Indie Music

Metallica Prepping First Independent Release

Metallica2012photoThe famed rockers from Metallica are gearing up for their
first non-major label release – a live concert DVD / Blu-ray entitled “Quebec
Magnetic”, which will be released on the band's very own label in North America
(no name for the label just yet). The material for the video was filmed over
two nights in 2009 during the band’s Death Magnetic tour, and is due out on
December 10th. This marks yet another recent departure by a legacy artist from the major labels, as several others are beginning to fancy the independent route.

Metallica said in a statement:

“There are
still some i's being dotted and t's crossed, so we can't give you a name or
fancy logo just yet, but we're pretty excited that for the first time we get to
hold all the reins on a release from start to finish,” the band said on their website. “Since we now get to call all the shots, the double
DVD and single disc Blu-ray will be available for a price we thought was very
Metallica fan friendly – suggested retail will be $15.98 for either format.”

Metallica is following suit of several other legacy artists deciding
to leave the major labels and release music independently.

Just recently, Blink-182 announced a split from
Interscope, ending a 15-year relationship with Universal Music Group (back when
the band was first signed with MCA). Meanwhile, Aerosmith’s Steven Tyler recently spoke to Billboard about going
the independent route as well. 

Contrastingly however, this all comes as the highly revered Trent Reznor decided to return to Columbia Records for the release of his How to Destroy Angels project. 

How Will The Majors Evolve?

While it is undeniable that all these legacy acts would not be where they are today without the prior support of their major labels, one has to acknowledge that it was a very different music business back then. It then leaves the question of what role the majors play (or perhaps should play) in today's music business. After all, the major label system, when executed properly, is a well-oiled machine that works incredibly well.

Are these famed artist's departures telling of a future where majors one day adapt to a revised philosophy of artist retention and development? Or are they destined to continue being banks for viable business partners (i.e. artists that will sell)?

Let us know your thoughts in the comments below.

MORE: Upward Spiral #12: The Roles Of Major Labels Today 

Hisham Dahud is a Senior Analyst for Additionally, he is the head of Business Development for Fame House and an independent musician. Follow him on Twitter: @HishamDahud

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  1. Between this Metallica article and the Trent Reznor news what this says to me is there is no single path to the stadium anymore.
    If you do great stuff that people love, when it comes to the business side, you have the option to do it yourself, hire someone to do it for you or partner with label (indie or major).
    Those may have always been the choices but the concept of building/hiring your own team is much more realistic now.

  2. I’m not sure I see the irony you are seeing. They are still selling a product, they just get to use a lower price point because of fewer people in the middle.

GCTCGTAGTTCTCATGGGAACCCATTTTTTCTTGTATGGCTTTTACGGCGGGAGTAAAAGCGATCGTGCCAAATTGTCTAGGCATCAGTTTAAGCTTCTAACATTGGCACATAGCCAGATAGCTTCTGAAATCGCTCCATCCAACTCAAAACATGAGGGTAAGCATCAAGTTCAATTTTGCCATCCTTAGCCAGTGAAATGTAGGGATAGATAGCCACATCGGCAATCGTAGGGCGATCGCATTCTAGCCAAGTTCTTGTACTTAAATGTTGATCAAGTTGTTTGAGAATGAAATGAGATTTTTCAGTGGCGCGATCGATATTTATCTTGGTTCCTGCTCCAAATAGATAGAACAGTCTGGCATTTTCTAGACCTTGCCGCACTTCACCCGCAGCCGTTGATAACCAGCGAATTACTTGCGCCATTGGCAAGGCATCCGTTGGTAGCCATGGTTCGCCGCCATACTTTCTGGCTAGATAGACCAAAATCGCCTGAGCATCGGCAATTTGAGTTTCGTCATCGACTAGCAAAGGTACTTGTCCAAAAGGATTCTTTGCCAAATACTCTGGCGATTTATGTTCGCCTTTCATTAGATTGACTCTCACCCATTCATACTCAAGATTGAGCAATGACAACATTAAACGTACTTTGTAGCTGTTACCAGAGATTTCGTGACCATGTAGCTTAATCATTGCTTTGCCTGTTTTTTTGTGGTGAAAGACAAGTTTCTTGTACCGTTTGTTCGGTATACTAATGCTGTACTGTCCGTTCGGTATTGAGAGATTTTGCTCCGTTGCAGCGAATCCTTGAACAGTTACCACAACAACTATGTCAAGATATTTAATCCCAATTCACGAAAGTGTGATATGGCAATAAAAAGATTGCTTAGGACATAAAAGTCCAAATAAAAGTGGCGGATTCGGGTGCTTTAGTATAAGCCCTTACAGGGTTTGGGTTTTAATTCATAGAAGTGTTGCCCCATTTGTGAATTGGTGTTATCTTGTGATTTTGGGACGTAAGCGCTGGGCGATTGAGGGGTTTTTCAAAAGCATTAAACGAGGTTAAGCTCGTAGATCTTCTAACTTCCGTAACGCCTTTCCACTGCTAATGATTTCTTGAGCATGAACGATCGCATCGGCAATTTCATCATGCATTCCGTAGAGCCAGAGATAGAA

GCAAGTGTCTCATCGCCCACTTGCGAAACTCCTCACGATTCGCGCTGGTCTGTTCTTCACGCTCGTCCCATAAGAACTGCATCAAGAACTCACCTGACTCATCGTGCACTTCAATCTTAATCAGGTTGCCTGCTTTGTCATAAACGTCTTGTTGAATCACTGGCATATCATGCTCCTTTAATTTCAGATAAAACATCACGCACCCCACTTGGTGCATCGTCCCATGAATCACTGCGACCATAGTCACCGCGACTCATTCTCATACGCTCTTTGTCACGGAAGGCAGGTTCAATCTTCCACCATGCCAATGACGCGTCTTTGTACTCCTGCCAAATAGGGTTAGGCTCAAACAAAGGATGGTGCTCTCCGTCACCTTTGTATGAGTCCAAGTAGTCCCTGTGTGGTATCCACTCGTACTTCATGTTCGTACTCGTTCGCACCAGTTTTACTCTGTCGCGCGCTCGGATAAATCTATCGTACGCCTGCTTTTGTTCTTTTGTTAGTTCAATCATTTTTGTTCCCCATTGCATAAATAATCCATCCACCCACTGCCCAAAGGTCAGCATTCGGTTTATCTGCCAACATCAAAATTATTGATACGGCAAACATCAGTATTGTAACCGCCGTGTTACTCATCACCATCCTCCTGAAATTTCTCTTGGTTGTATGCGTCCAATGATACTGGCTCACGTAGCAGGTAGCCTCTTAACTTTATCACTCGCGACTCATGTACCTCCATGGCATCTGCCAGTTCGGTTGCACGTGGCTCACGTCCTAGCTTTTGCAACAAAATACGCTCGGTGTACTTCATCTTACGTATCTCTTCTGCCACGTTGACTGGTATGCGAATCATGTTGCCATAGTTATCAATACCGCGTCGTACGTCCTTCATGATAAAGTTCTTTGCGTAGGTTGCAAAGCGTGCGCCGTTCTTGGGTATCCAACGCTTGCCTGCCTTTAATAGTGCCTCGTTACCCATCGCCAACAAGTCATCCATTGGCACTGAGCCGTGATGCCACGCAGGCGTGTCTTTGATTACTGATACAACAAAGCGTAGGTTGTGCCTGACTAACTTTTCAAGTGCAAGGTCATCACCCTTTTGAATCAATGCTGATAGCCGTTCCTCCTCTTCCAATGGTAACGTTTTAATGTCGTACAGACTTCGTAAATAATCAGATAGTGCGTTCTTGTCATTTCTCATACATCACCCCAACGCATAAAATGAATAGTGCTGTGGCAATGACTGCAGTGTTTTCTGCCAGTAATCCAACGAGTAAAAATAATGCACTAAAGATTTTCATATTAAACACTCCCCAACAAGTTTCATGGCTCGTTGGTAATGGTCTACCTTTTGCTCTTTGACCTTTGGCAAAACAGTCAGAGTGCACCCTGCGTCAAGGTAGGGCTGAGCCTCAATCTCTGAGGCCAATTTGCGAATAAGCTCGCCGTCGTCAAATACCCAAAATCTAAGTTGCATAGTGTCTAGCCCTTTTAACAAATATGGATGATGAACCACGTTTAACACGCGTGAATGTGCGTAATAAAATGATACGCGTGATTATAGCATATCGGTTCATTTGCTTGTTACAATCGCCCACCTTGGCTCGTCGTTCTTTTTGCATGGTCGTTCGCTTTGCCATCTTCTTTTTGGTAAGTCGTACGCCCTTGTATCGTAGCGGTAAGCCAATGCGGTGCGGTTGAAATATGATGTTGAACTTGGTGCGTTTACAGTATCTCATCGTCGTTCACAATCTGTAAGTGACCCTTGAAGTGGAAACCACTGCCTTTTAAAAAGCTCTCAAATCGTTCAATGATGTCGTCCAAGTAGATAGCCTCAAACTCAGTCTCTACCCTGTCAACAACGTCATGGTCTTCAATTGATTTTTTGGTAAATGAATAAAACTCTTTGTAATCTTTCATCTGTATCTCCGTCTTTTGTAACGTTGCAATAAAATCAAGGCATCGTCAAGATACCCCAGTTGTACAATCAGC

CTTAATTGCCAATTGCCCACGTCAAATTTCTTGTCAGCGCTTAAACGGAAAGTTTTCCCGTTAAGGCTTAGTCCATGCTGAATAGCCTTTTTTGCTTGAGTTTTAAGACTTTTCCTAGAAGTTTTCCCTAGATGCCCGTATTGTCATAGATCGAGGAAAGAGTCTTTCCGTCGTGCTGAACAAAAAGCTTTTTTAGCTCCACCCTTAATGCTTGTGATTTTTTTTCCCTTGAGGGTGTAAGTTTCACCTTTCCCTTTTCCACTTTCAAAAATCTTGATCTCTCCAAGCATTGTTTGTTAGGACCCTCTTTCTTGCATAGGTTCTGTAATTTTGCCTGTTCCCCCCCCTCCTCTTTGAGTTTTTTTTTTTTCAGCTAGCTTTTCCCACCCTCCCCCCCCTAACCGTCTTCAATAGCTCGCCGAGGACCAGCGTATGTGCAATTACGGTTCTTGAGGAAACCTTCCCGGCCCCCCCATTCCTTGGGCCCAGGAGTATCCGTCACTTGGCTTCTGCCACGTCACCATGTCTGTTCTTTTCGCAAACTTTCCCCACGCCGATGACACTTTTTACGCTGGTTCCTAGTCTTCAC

I think the free music and concerts on is the irony you are looking for.

  3. I think the difference between Reznor and Metallica in this instance is rooted in the type of release they’re putting out (and their goals for said release).
    Reznor is trying to “break” How To Destroy Angels and capture a wider audience for his new band than he was able to reach via DIY the first time around. He needs global exposure and marketing muscle, so a major label makes sense.
    The Metallica project sounds like something only their existing fans would want — who else would buy a Live DVD from the tour of a middling album that came out 4 years ago? Metallica doesn’t need a big flashy marketing campaign for this release to be successful. They just need a solid D2F infrastructure. Given the financial benefits of the D2F approach, it makes a lot of sense for this DVD project to be released independently.

  4. The major labels and that system could be effective and still work as a postive force in the world, if they were not publicly held corporations. When a company has to answer to stockholders, all that matters is the short term, the quarterly projections and profits.
    Labels that are not traded on Wall Street will be looking at the long term, investing in artists and their mutally dependent futures, and have more room to think about artistic and innovation considerations.
    Just my 2 cents….

  5. Also, the lack of interest in the artist at major labels leads this end.
    Metallica should do this years ago.. but due to their contract hopefully they couldnt..
    Now they should be a little shame about suing Napster..
    On the otherhand, facebook/youtube/itunes and etc. Are worse than napster and filesharing years..
    Even you are a respected artist you dont get paid enough. All the collector societies, publishers made more than any artist around.. popular or non popular..
    Going independent could be good for major artists if they have enough money on marketing etc.
    In the past there were examples like Klf, mute records etc.
    They pressed their own records and made them distributed by majors..
    I think the most important thing is the distribution..
    Digital or physical.. right now the biggest distributor(!)is youtube. In my country Turkey, everyone knows for example PSY and the single “gangnam style” but we dont event have itunes in turkey..
    All is from youtube.. they listen youtube not watch..
    thats the new music format.. who cares the artist independent or major signed..

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